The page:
“This has a number of benefits. Comfort is the obvious one, but safety is a big part of this as the operator can travel in a more controlled fashion and not get thrown about as much if he hits an unexpected bump in the road or in the field. Also, at the end of the day, he won’t be as tired compared to a tractor without this feature”.

Keenan gets the nod of approval from customers
A large crowd, mainly of existing customers, travelled to the Keenan Alltech open day in Carlow to see what was on offer.

The Keenan Altech open day in Borris, Co Carlow, had a wide range of focal points for attendees on Wednesday. The large crowd consisted mainly of current customers of the Keenan and Alltech brands. However, there were also some smaller agri-companies in attendance for the first time, showcasing their brands and products, including Grasstec, Moocall, Actus, Herdwatch and Samco.

As well as having a large variety of new and used machines on show, the event also had beef and dairy nutrition seminars running throughout the day, as well as a full factory tour running on the hour, every hour.

There was a large variety of new and used machines on show.

Sales

The primary focus of the day was undoubtedly the machinery on display. There was a large range of new diet feeders on show, ranging from 8m3 up to larger 28m3 capacity machines. With regard to prices, a standard 17m3 feeder with steering axle is priced at approximately €39,000, while a 24m3 model with steering axle will cost approximately €57,000. Without doubt, the most eye-catching machine on display was the Keenan MechFibre365 self-propelled feeder – the one rested in the yard on the day was readied for a trip to Donegal to begin its working life.

Despite the obvious interest in the brand new machines on display, the sales reps seemed just as busy talking to customers about the Keenan-approved range of diet feeders also showcased on the day. It was explained that Keenan-approved machines are a range of used feeders which are taken back through the factory line to be tested, shot-blasted, have new parts fitted and finally, resprayed.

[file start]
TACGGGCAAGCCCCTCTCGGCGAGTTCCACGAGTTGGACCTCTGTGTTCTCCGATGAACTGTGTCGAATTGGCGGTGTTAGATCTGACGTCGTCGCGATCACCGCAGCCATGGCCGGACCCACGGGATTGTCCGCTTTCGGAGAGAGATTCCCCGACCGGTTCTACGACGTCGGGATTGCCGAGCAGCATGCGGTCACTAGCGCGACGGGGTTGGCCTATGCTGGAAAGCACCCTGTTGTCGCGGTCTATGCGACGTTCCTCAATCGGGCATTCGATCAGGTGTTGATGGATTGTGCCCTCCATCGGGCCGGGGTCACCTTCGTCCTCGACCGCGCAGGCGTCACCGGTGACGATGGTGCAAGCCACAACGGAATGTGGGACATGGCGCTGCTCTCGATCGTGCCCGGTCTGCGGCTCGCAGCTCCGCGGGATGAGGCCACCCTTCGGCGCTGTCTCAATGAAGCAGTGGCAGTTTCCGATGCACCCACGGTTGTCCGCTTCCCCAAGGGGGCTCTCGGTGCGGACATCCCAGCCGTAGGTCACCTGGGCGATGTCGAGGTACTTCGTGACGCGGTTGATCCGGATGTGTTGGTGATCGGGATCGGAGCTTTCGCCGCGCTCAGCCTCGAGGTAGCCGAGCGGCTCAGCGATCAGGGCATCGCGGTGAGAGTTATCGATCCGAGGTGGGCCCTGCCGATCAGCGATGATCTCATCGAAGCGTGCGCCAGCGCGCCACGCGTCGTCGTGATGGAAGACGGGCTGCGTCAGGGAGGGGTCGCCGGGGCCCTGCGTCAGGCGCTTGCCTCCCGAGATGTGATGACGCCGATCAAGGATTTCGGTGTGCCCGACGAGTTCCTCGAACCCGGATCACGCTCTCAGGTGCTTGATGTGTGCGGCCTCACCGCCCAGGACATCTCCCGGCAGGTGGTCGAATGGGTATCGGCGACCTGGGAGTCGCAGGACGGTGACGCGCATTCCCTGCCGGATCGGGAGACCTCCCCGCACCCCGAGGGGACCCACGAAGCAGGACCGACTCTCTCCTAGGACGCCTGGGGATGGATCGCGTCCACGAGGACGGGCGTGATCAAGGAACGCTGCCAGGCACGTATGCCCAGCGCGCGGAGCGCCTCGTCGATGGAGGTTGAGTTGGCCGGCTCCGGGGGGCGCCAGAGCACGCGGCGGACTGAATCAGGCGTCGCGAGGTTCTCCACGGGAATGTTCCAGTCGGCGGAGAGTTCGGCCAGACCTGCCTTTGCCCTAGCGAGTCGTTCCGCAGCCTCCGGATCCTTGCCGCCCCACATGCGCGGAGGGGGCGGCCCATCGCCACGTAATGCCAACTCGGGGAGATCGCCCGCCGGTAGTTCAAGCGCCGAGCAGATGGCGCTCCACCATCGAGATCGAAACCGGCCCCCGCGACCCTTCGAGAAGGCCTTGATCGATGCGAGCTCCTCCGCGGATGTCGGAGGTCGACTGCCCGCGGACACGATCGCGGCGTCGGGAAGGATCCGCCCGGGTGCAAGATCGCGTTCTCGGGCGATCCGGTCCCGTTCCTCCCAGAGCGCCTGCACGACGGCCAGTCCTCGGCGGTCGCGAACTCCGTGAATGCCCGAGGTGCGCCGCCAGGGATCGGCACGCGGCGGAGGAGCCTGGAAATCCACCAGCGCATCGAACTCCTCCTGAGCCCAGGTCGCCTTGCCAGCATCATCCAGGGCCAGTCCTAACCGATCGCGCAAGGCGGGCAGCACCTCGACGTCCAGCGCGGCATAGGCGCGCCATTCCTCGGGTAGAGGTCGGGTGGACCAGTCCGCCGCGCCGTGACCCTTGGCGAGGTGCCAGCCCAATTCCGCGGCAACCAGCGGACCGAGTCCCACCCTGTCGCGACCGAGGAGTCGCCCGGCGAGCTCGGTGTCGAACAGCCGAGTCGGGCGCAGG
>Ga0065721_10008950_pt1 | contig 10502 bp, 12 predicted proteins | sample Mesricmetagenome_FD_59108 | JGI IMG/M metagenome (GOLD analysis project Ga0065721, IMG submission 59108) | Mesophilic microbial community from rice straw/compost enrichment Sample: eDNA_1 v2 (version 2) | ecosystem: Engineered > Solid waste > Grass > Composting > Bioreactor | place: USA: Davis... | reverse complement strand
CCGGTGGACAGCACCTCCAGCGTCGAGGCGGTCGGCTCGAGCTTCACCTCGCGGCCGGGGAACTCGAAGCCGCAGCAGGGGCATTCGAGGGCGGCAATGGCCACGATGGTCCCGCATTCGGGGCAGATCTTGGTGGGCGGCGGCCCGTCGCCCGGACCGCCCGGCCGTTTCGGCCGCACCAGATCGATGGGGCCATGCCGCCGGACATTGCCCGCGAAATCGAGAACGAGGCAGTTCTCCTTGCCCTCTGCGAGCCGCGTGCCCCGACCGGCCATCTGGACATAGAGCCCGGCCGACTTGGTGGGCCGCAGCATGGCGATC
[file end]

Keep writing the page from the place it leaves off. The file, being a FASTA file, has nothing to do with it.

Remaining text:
Again, turning to prices, a 2008 20m3 approved feeder was being offered at €21,500 while 14m3, six-paddle mixer was priced at €13,000.

Cathal Bohane, Keenans, during the dairy seminar.

Feed budget

Something of great interest to the farmers in attendance were the nutrition seminars running throughout the afternoon.

The dairy seminar commenced with a talk by Cathal Bohane, a nutritionist with Keenans. Bohane went through a range of nutritional factors to be considered on every dairy farm. The importance of a consistent mix, as well as the reduction of feed-loss, “which can be up to 20% on farms”, were highlighted as two key problem areas for dairy farm feed practices.

Perhaps the most interesting and relevant area touched upon by Bohane was feed budgeting and alternatives. The advice was “prepare for the worst, hope for the best” in regards to budgeting. Fodder alternatives were also a hot topic, with Bohane warning farmers that “it is important to know that feed stuffs such as soya hulls are fodder replacers – they should not be confused as replacements for concentrates”.

Finish better, younger and faster presentation.

Beef finishing

A smaller crowd of beef farmers was given a presentation from Gerry Giggins, a nutritionist with Keenans, during the beef seminar. The presentation, entitled “finish better, younger and faster”, went through the key areas in a finishing programme, including rumen health, housing management and minerals of the diet.

The area of induction was keenly highlighted by Giggins who stated that “animals bought in should be allowed rest and recuperation for at least two days, with access to clean water and feed before further handling.”

Giggins also expressed the importance of water to rumen health, stating that “a finishing bull will drink up to 60l of water each day”. Richard Dudgeon, an Alltech nutritionist, explained the importance of minerals and mycotoxins in the diet of a finishing animal.

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Under the Hood: Cereals, classic Cases and seven seats
This week we take a look around what was on show at Cereals 2018 and visit a contractor who runs some classic Case tractors with a modern fleet.

In this week’s machinery pages, we look at what is new in the world of tillage equipment with a roundup of what was on display at Cereals in the UK. Though much of the gear on display is far too big for most Irish farmers, it is good to see what direction things are going. In vintage, Peter Thomas Keaveney visits a silage contractor in the midlands who has a penchant for classic tractors and uses them as his main workhorses. In motoring, I look at Peugeot’s latest seven-seat offering and find it to be very family friendly.